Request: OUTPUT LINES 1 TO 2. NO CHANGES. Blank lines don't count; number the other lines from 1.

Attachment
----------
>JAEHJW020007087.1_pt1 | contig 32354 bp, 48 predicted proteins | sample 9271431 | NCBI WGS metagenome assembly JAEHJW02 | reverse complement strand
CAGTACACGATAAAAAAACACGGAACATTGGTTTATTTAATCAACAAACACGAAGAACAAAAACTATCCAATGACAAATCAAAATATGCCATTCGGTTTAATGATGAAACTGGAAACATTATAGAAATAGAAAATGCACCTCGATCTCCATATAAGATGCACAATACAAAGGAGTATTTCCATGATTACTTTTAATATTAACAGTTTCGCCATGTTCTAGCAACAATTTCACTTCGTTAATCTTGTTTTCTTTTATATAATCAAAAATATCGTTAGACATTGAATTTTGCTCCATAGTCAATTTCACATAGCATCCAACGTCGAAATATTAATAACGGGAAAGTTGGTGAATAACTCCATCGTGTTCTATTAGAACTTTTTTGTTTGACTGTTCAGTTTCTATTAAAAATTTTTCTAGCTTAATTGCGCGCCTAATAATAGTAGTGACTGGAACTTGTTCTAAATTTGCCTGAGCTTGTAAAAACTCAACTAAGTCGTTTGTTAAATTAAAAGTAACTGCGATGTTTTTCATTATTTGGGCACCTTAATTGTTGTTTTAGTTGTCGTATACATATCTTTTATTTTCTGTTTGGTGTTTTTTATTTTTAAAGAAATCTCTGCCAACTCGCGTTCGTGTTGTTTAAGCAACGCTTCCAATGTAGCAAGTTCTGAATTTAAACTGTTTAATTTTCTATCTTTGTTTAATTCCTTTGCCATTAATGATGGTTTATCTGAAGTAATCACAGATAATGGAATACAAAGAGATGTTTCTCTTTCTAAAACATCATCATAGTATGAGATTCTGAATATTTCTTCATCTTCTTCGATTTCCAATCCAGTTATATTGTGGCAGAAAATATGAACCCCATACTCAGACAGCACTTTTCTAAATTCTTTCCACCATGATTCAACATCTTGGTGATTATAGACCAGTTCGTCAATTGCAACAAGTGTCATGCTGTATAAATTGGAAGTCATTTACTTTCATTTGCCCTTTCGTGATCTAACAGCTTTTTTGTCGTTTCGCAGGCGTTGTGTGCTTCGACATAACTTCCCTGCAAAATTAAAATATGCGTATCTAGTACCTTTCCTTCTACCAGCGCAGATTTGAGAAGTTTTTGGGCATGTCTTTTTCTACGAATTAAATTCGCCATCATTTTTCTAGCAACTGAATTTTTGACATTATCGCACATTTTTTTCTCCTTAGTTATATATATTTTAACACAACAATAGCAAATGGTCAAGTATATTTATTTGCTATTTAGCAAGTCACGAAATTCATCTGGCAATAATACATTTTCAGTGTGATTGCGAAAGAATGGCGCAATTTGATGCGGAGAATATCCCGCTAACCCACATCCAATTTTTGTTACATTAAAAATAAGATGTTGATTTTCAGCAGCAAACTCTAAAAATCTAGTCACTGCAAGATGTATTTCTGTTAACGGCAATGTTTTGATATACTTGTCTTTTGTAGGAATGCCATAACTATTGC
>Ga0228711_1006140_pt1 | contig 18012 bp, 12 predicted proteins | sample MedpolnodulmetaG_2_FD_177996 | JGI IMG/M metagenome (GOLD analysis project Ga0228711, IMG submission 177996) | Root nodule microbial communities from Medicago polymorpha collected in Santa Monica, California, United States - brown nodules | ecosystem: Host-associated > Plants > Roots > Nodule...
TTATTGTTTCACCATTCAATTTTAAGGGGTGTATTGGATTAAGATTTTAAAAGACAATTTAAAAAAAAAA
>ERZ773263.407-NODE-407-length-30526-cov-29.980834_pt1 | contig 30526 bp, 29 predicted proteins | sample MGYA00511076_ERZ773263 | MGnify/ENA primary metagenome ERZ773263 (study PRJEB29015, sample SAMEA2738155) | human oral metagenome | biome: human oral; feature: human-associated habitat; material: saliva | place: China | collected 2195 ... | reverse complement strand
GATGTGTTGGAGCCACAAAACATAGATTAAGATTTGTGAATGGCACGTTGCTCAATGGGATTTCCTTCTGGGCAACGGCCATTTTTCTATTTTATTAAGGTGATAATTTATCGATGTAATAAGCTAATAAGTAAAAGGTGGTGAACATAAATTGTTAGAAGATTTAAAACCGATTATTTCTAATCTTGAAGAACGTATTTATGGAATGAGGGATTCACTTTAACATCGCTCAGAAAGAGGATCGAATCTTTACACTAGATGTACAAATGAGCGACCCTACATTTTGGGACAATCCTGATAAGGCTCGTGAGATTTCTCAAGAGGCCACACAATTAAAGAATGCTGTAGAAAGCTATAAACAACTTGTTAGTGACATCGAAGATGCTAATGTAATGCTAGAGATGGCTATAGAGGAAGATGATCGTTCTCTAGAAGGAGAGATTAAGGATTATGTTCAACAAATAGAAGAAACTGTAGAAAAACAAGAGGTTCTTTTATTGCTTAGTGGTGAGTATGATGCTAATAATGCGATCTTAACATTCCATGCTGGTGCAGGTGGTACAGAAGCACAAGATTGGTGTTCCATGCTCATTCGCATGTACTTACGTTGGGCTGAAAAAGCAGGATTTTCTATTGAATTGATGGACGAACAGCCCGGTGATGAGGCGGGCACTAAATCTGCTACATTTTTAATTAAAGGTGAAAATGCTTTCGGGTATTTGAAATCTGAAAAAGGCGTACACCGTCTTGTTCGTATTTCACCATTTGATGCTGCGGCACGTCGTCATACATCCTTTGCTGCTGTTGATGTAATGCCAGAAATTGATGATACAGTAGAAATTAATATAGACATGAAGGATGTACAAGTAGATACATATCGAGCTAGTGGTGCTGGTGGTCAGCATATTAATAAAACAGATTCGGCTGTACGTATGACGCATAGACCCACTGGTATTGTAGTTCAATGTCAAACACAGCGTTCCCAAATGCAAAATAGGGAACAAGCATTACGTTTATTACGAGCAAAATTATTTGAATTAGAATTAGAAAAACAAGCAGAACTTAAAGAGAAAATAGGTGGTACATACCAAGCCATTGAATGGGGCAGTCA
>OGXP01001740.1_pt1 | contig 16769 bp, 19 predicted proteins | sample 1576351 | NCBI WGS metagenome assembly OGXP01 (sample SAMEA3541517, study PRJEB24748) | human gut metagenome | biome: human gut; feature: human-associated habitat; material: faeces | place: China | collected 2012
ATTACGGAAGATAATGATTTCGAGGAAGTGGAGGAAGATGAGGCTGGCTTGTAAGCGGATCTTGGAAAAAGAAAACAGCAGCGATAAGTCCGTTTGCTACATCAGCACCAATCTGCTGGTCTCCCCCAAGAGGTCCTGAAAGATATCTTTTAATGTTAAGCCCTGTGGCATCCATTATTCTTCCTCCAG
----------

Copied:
>JAEHJW020007087.1_pt1 | contig 32354 bp, 48 predicted proteins | sample 9271431 | NCBI WGS metagenome assembly JAEHJW02 | reverse complement strand
CAGTACACGATAAAAAAACACGGAACATTGGTTTATTTAATCAACAAACACGAAGAACAAAAACTATCCAATGACAAATCAAAATATGCCATTCGGTTTAATGATGAAACTGGAAACATTATAGAAATAGAAAATGCACCTCGATCTCCATATAAGATGCACAATACAAAGGAGTATTTCCATGATTACTTTTAATATTAACAGTTTCGCCATGTTCTAGCAACAATTTCACTTCGTTAATCTTGTTTTCTTTTATATAATCAAAAATATCGTTAGACATTGAATTTTGCTCCATAGTCAATTTCACATAGCATCCAACGTCGAAATATTAATAACGGGAAAGTTGGTGAATAACTCCATCGTGTTCTATTAGAACTTTTTTGTTTGACTGTTCAGTTTCTATTAAAAATTTTTCTAGCTTAATTGCGCGCCTAATAATAGTAGTGACTGGAACTTGTTCTAAATTTGCCTGAGCTTGTAAAAACTCAACTAAGTCGTTTGTTAAATTAAAAGTAACTGCGATGTTTTTCATTATTTGGGCACCTTAATTGTTGTTTTAGTTGTCGTATACATATCTTTTATTTTCTGTTTGGTGTTTTTTATTTTTAAAGAAATCTCTGCCAACTCGCGTTCGTGTTGTTTAAGCAACGCTTCCAATGTAGCAAGTTCTGAATTTAAACTGTTTAATTTTCTATCTTTGTTTAATTCCTTTGCCATTAATGATGGTTTATCTGAAGTAATCACAGATAATGGAATACAAAGAGATGTTTCTCTTTCTAAAACATCATCATAGTATGAGATTCTGAATATTTCTTCATCTTCTTCGATTTCCAATCCAGTTATATTGTGGCAGAAAATATGAACCCCATACTCAGACAGCACTTTTCTAAATTCTTTCCACCATGATTCAACATCTTGGTGATTATAGACCAGTTCGTCAATTGCAACAAGTGTCATGCTGTATAAATTGGAAGTCATTTACTTTCATTTGCCCTTTCGTGATCTAACAGCTTTTTTGTCGTTTCGCAGGCGTTGTGTGCTTCGACATAACTTCCCTGCAAAATTAAAATATGCGTATCTAGTACCTTTCCTTCTACCAGCGCAGATTTGAGAAGTTTTTGGGCATGTCTTTTTCTACGAATTAAATTCGCCATCATTTTTCTAGCAACTGAATTTTTGACATTATCGCACATTTTTTTCTCCTTAGTTATATATATTTTAACACAACAATAGCAAATGGTCAAGTATATTTATTTGCTATTTAGCAAGTCACGAAATTCATCTGGCAATAATACATTTTCAGTGTGATTGCGAAAGAATGGCGCAATTTGATGCGGAGAATATCCCGCTAACCCACATCCAATTTTTGTTACATTAAAAATAAGATGTTGATTTTCAGCAGCAAACTCTAAAAATCTAGTCACTGCAAGATGTATTTCTGTTAACGGCAATGTTTTGATATACTTGTCTTTTGTAGGAATGCCATAACTATTGC